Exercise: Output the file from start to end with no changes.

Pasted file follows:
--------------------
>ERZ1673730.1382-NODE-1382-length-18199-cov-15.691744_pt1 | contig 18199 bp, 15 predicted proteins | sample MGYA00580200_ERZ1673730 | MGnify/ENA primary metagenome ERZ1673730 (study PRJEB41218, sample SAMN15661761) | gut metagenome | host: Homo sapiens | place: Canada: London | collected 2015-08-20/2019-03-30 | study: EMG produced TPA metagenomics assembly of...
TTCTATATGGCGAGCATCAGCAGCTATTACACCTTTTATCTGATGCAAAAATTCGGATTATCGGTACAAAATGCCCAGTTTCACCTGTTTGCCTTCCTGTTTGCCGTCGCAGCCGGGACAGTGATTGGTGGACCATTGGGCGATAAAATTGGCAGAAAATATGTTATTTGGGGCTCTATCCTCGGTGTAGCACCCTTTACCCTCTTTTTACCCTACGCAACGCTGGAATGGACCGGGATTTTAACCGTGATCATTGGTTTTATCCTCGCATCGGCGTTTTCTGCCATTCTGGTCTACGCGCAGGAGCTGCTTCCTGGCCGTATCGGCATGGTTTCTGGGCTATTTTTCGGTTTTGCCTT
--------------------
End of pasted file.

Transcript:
>ERZ1673730.1382-NODE-1382-length-18199-cov-15.691744_pt1 | contig 18199 bp, 15 predicted proteins | sample MGYA00580200_ERZ1673730 | MGnify/ENA primary metagenome ERZ1673730 (study PRJEB41218, sample SAMN15661761) | gut metagenome | host: Homo sapiens | place: Canada: London | collected 2015-08-20/2019-03-30 | study: EMG produced TPA metagenomics assembly of...
TTCTATATGGCGAGCATCAGCAGCTATTACACCTTTTATCTGATGCAAAAATTCGGATTATCGGTACAAAATGCCCAGTTTCACCTGTTTGCCTTCCTGTTTGCCGTCGCAGCCGGGACAGTGATTGGTGGACCATTGGGCGATAAAATTGGCAGAAAATATGTTATTTGGGGCTCTATCCTCGGTGTAGCACCCTTTACCCTCTTTTTACCCTACGCAACGCTGGAATGGACCGGGATTTTAACCGTGATCATTGGTTTTATCCTCGCATCGGCGTTTTCTGCCATTCTGGTCTACGCGCAGGAGCTGCTTCCTGGCCGTATCGGCATGGTTTCTGGGCTATTTTTCGGTTTTGCCTT